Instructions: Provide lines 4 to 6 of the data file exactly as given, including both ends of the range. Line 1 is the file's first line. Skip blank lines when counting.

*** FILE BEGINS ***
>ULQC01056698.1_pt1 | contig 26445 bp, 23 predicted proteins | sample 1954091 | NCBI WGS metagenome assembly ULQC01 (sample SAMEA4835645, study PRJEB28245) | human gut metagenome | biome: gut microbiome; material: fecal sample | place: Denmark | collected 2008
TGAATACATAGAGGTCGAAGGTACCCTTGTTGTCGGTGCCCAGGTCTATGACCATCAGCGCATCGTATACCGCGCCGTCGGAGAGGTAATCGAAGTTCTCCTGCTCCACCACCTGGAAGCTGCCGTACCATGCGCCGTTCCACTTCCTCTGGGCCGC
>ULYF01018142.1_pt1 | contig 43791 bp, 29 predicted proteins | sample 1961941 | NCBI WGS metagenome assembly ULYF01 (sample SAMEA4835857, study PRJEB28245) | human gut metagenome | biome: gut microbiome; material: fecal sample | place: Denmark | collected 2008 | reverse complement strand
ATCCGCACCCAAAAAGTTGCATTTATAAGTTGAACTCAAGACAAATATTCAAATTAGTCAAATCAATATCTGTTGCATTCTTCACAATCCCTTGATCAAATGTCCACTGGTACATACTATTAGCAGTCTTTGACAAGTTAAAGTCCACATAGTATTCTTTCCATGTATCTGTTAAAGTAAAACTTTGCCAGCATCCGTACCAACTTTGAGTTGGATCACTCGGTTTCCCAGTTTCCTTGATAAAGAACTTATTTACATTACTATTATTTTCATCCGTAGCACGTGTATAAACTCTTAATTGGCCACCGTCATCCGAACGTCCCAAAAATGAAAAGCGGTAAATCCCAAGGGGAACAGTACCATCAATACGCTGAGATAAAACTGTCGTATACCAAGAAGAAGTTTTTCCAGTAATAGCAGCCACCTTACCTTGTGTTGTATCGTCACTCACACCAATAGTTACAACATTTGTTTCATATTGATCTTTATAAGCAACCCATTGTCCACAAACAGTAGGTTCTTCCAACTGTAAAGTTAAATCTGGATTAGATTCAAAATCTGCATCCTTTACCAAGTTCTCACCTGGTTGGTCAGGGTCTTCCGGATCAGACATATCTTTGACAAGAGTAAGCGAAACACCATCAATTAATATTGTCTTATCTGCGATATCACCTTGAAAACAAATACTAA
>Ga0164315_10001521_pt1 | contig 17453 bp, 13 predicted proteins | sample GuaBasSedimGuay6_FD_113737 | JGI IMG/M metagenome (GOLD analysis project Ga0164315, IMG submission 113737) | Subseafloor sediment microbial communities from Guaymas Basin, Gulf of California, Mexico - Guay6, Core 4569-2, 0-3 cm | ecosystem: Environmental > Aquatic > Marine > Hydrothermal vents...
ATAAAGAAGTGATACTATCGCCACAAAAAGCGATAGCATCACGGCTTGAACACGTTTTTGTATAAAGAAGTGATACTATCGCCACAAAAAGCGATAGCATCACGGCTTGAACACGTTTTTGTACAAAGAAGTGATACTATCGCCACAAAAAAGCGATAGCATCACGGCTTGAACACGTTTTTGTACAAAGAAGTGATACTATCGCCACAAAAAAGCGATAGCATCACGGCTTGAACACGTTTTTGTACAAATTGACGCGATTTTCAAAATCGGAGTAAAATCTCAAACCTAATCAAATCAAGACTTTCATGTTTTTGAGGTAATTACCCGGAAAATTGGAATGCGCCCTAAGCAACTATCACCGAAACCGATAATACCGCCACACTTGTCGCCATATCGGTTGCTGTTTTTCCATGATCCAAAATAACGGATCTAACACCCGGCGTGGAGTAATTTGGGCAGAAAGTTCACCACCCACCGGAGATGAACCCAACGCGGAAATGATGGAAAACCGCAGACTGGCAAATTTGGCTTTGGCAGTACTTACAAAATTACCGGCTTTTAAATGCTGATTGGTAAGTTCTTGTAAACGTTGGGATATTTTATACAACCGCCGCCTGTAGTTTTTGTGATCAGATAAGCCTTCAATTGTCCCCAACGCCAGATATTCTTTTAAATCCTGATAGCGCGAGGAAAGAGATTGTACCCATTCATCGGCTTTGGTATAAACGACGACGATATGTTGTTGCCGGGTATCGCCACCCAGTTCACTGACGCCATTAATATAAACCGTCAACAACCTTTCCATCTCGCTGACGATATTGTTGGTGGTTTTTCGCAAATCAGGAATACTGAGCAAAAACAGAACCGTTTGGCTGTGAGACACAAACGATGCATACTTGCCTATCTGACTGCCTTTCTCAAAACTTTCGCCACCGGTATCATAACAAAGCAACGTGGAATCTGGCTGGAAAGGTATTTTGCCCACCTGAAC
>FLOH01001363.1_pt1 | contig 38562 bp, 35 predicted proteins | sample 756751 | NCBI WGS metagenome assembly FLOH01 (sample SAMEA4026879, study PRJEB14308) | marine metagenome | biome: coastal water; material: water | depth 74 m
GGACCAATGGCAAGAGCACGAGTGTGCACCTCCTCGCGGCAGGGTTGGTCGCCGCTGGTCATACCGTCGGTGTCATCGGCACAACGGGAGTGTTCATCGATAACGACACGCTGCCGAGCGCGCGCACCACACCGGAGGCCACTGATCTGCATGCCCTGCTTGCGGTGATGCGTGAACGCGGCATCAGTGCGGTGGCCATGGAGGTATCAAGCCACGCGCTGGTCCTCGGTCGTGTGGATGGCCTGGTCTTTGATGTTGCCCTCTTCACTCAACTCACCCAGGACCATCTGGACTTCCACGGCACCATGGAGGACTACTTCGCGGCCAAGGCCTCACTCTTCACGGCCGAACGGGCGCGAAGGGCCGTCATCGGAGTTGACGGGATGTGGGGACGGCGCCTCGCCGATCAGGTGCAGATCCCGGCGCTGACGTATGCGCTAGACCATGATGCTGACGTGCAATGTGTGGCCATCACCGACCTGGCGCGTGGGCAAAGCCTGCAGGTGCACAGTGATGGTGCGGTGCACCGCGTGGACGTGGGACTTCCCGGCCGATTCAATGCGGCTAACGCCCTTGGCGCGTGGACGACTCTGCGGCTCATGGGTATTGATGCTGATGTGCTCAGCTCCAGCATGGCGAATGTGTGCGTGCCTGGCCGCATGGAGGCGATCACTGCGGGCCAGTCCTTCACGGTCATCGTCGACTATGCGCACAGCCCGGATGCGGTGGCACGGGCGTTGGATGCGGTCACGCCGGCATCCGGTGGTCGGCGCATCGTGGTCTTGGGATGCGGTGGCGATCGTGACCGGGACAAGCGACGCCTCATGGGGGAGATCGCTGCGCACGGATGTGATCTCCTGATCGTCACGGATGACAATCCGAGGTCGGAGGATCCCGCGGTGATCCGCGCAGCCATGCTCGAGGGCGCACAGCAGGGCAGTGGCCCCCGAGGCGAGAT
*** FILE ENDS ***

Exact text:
ATCCGCACCCAAAAAGTTGCATTTATAAGTTGAACTCAAGACAAATATTCAAATTAGTCAAATCAATATCTGTTGCATTCTTCACAATCCCTTGATCAAATGTCCACTGGTACATACTATTAGCAGTCTTTGACAAGTTAAAGTCCACATAGTATTCTTTCCATGTATCTGTTAAAGTAAAACTTTGCCAGCATCCGTACCAACTTTGAGTTGGATCACTCGGTTTCCCAGTTTCCTTGATAAAGAACTTATTTACATTACTATTATTTTCATCCGTAGCACGTGTATAAACTCTTAATTGGCCACCGTCATCCGAACGTCCCAAAAATGAAAAGCGGTAAATCCCAAGGGGAACAGTACCATCAATACGCTGAGATAAAACTGTCGTATACCAAGAAGAAGTTTTTCCAGTAATAGCAGCCACCTTACCTTGTGTTGTATCGTCACTCACACCAATAGTTACAACATTTGTTTCATATTGATCTTTATAAGCAACCCATTGTCCACAAACAGTAGGTTCTTCCAACTGTAAAGTTAAATCTGGATTAGATTCAAAATCTGCATCCTTTACCAAGTTCTCACCTGGTTGGTCAGGGTCTTCCGGATCAGACATATCTTTGACAAGAGTAAGCGAAACACCATCAATTAATATTGTCTTATCTGCGATATCACCTTGAAAACAAATACTAA
>Ga0164315_10001521_pt1 | contig 17453 bp, 13 predicted proteins | sample GuaBasSedimGuay6_FD_113737 | JGI IMG/M metagenome (GOLD analysis project Ga0164315, IMG submission 113737) | Subseafloor sediment microbial communities from Guaymas Basin, Gulf of California, Mexico - Guay6, Core 4569-2, 0-3 cm | ecosystem: Environmental > Aquatic > Marine > Hydrothermal vents...
ATAAAGAAGTGATACTATCGCCACAAAAAGCGATAGCATCACGGCTTGAACACGTTTTTGTATAAAGAAGTGATACTATCGCCACAAAAAGCGATAGCATCACGGCTTGAACACGTTTTTGTACAAAGAAGTGATACTATCGCCACAAAAAAGCGATAGCATCACGGCTTGAACACGTTTTTGTACAAAGAAGTGATACTATCGCCACAAAAAAGCGATAGCATCACGGCTTGAACACGTTTTTGTACAAATTGACGCGATTTTCAAAATCGGAGTAAAATCTCAAACCTAATCAAATCAAGACTTTCATGTTTTTGAGGTAATTACCCGGAAAATTGGAATGCGCCCTAAGCAACTATCACCGAAACCGATAATACCGCCACACTTGTCGCCATATCGGTTGCTGTTTTTCCATGATCCAAAATAACGGATCTAACACCCGGCGTGGAGTAATTTGGGCAGAAAGTTCACCACCCACCGGAGATGAACCCAACGCGGAAATGATGGAAAACCGCAGACTGGCAAATTTGGCTTTGGCAGTACTTACAAAATTACCGGCTTTTAAATGCTGATTGGTAAGTTCTTGTAAACGTTGGGATATTTTATACAACCGCCGCCTGTAGTTTTTGTGATCAGATAAGCCTTCAATTGTCCCCAACGCCAGATATTCTTTTAAATCCTGATAGCGCGAGGAAAGAGATTGTACCCATTCATCGGCTTTGGTATAAACGACGACGATATGTTGTTGCCGGGTATCGCCACCCAGTTCACTGACGCCATTAATATAAACCGTCAACAACCTTTCCATCTCGCTGACGATATTGTTGGTGGTTTTTCGCAAATCAGGAATACTGAGCAAAAACAGAACCGTTTGGCTGTGAGACACAAACGATGCATACTTGCCTATCTGACTGCCTTTCTCAAAACTTTCGCCACCGGTATCATAACAAAGCAACGTGGAATCTGGCTGGAAAGGTATTTTGCCCACCTGAAC